It is perhaps the hardest assignment in journalism today: try to make Rupert Murdoch look sympathetic without making a fool of yourself. A few have tried, notably The Wall Street Journal's editorial page (which actually gets paid by Rupert Murdoch) and most recently, this morning's New York Observer (whose owner counts himself a social friend of the Murdochs). The last line of defense for the aging mogul seems to be mostly made up of a school of devotees who sound like they're reading from the same talking points when they urge the public to read the phone hacking scandal in the context of a newspaper gone astray rather than a news empire's reckoning day. Unsurprisingly, Rupert Murdoch either writes the paychecks or hangs out on weekends with almost all of these supporters.
The New York Observer
The Kushner-owned paper posted a staff editorial marked less by disdain for News of the World being misdirected towards Rupert Murdoch than straight-up praise for Rupert Murdoch. The op-ed paints Murdoch as newspaper's savior and says he "singlehanded revitalized the [New York City's] newspaper landscape." This part is great:
Mr. Murdoch surely is not perfect. But he happens to be a world-class visionary who has revived dying newspapers (against the advice of his more-practical advisers), supported alternative vehicles for political and cultural criticism from Fox News to the Weekly Standard, and improved the readability of properties like The Wall Street Journal. He has been a staunch supporter of Israel and a crusader for education reform in New York.
It's worth pointing out, as Joe Coscarelli does at the Village Voice, that Rupert and Wendi Murdoch are good friends with Jared Kushner and his wife Ivanka Trump. Kushner's even been described as Murdoch's protégé.
The Wall Street Journal
The editorial staff at the News Corp.-owned American newspaper penned a widely criticized defense of Murdoch earlier this week. The main thrust of their argument called other news organizations into question before defending Murdoch directly:
We also trust that readers can see through the commercial and ideological motives of our competitor-critics. The Schadenfreude is so thick you can't cut it with a chainsaw. Especially redolent are lectures about journalistic standards from publications that give Julian Assange and WikiLeaks their moral imprimatur. They want their readers to believe, based on no evidence, that the tabloid excesses of one publication somehow tarnish thousands of other News Corp. journalists across the world…
In braying for politicians to take down Mr. Murdoch and News Corp., our media colleagues might also stop to ask about possible precedents.
Everyone skewered the editorial. Joe Nocera's reaction in The New York Times is especially vibrant. "After woefully undercovering the scandal in its news pages, The Journal’s editorial page is now leaping to the defense of its owner," writes Nocera. "Proving, yet again, that The Journal knows where its bread is buttered."
The News Corp.-owned television network has been drawing criticism for their coverage of the phone hacking scandal since the Milly Dowler revelation catapulted the story onto front pages around the world. According to multiple counts, competitors MSNBC and CNN have covered the phone hacking scandal twice as much as Fox News. Alessandra Stanley at The New York Times writes, "The pie attack may have been the best thing that happened to Fox News on Tuesday" because it allowed the anchors to focus on the diversion while other networks moved on to criticize James and Rupert Murdoch's performance. Jon Stewart summed up the stilted coverage pretty well on his Tuesday night show.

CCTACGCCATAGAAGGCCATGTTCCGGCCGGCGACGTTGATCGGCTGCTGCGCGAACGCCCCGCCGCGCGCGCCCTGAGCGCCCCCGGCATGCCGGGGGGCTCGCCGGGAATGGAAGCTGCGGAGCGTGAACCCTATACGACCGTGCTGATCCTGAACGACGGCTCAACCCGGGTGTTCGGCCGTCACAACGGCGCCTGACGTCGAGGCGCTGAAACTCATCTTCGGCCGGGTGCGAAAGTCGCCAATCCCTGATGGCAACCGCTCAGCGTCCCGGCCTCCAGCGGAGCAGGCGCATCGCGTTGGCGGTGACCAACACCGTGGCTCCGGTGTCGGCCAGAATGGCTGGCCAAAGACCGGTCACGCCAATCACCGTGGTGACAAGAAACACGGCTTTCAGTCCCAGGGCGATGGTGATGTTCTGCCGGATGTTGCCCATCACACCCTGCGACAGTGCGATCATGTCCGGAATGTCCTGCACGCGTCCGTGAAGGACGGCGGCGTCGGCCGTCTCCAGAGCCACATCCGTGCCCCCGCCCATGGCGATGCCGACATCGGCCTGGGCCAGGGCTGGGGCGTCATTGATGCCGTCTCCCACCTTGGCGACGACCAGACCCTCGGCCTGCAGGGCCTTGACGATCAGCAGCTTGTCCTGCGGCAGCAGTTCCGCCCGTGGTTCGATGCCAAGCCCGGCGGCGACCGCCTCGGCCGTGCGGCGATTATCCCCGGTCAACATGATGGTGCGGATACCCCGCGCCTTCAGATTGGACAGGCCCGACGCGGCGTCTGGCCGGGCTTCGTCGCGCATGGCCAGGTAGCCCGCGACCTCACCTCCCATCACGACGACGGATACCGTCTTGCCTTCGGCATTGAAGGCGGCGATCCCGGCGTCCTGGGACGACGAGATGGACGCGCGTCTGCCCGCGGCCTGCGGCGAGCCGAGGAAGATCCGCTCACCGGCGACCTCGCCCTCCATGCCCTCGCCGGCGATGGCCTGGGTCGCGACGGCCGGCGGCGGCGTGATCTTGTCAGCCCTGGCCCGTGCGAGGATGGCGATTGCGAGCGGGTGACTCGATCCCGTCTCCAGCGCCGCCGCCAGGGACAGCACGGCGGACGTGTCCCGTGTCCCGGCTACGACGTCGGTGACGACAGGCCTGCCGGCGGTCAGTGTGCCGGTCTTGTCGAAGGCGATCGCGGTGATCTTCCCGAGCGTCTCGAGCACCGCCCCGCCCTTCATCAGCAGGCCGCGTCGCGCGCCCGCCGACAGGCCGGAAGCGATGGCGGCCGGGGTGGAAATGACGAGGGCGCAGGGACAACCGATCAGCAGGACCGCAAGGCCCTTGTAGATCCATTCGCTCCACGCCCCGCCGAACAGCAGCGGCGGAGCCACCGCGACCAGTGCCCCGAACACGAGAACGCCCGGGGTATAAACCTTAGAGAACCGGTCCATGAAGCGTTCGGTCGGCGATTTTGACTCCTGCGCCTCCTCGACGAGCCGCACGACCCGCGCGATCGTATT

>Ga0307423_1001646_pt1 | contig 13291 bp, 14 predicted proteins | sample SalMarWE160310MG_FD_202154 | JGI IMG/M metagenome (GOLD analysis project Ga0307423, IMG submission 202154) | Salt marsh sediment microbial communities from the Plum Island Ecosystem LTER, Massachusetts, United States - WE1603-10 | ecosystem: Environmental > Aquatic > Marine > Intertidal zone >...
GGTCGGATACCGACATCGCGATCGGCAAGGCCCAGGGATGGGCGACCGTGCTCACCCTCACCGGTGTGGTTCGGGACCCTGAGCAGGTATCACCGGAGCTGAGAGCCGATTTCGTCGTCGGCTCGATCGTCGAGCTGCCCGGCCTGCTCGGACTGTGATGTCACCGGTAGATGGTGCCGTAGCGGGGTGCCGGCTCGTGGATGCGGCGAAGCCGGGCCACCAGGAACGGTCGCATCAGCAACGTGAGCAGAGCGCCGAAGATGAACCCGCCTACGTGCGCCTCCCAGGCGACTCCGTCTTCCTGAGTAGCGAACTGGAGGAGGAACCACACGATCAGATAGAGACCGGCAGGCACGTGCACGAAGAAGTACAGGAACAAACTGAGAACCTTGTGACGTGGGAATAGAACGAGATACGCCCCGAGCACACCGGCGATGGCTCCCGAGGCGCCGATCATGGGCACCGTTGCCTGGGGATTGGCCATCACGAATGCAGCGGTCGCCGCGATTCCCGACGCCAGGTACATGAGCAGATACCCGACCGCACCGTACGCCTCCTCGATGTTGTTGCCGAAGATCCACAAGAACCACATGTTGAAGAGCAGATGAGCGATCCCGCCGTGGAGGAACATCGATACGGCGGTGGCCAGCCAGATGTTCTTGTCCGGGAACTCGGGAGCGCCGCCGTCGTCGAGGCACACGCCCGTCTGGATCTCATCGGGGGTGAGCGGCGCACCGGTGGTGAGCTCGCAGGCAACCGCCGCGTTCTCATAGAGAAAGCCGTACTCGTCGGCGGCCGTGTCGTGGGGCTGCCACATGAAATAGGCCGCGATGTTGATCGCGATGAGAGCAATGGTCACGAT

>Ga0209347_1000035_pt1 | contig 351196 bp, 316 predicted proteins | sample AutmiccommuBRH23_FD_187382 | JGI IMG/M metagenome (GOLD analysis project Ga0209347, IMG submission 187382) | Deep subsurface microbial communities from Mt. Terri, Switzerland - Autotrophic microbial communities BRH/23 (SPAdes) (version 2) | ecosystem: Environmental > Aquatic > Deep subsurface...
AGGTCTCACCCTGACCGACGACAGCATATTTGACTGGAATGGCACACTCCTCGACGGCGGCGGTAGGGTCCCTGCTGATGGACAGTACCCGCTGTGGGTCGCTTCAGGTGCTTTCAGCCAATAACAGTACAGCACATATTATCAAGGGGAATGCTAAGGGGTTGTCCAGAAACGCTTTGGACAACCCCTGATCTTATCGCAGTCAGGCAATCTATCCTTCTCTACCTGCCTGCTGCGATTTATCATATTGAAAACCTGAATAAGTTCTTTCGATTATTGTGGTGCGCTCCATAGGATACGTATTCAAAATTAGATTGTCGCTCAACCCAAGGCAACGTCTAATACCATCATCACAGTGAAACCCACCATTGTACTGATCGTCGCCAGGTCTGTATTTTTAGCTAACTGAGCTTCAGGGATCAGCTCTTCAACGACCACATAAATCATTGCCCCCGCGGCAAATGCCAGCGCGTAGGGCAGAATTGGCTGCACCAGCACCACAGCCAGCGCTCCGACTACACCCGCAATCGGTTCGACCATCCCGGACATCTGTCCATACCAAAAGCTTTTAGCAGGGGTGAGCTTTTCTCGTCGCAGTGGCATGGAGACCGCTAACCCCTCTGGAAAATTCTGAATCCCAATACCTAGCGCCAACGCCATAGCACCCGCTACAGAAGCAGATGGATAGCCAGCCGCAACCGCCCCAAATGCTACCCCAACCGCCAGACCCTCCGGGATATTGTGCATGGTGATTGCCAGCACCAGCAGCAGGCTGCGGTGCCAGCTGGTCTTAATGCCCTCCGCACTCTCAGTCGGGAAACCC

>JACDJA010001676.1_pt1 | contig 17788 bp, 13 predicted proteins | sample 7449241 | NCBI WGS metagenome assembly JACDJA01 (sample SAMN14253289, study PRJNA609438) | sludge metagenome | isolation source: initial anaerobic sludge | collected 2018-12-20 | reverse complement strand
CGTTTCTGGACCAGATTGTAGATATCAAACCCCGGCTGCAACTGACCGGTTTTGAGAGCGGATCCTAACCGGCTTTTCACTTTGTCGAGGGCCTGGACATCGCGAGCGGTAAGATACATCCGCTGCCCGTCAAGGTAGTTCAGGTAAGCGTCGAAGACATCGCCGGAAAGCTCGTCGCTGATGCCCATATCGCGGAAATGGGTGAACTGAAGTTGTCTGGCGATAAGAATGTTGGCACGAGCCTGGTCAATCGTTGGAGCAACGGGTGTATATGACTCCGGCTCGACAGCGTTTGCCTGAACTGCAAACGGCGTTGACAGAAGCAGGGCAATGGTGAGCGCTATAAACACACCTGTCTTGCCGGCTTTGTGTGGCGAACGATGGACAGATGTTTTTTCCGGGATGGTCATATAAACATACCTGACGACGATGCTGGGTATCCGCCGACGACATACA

A former editor of News of the World, Piers Morgan's proximity to the scandal is potentially dangerous, both for him and his employer CNN. After remaining silent on the entire affair and in spite of allegations that he knew about phone hacking when it took place, Morgan rose to Murdoch's defense in his first public statements about the scandal. He likened the media's pursuit of Murdoch's culpability in the scandal to a "witch hunt" and half-apologizes for any illegal activity he may have been part of while working for British tabloids.
During the hearings, however, Morgan sort of debunked some of Murdoch's claims. When Murdoch told members of Parliament he seldom spoke the newspaper editors, Morgan tweeted, "Rupert called me every week for 18 [months]--rarely asked about anything but what stories we had that week."
The former journalist stood up for Rupert Murdoch on The View Wednesday morning. In a defense marked mostly by sympathy for the aging mogul, Barbara Walters seems to say we should accept his apology and all move on. "I was very touched, watching him," Walters said. "He is 80 years old... seeing this empire being questioned."
The former New York City mayor, who enjoyed the staunch support of Murdoch's New York Post, defended him last week on CNN. "Give people the presumption of innocence, I think that just how high up it goes is a big question and one we shouldn't be jumping to conclusions about," said Giuliani. "He's a very honorable, honest man. This can't be something that he would have anything to do with."
In their coverage of their coverage, CNN notes that Giuliani is a long time friend of the News Corp. CEO. Murdoch attended Giuliani's wedding in 2003 and endorsed his 1993 mayoral race. News Corp. also paid $100,000 in fees to Giuliani's lobbying firm in 2005. Asked if he'd spoken to Murdoch about the scandal, Giuliani said soon.
"I'll probably see him at some point in the next couple of days or week," he said. "I see him all the time at various functions."
This article is from the archive of our partner The Wire.
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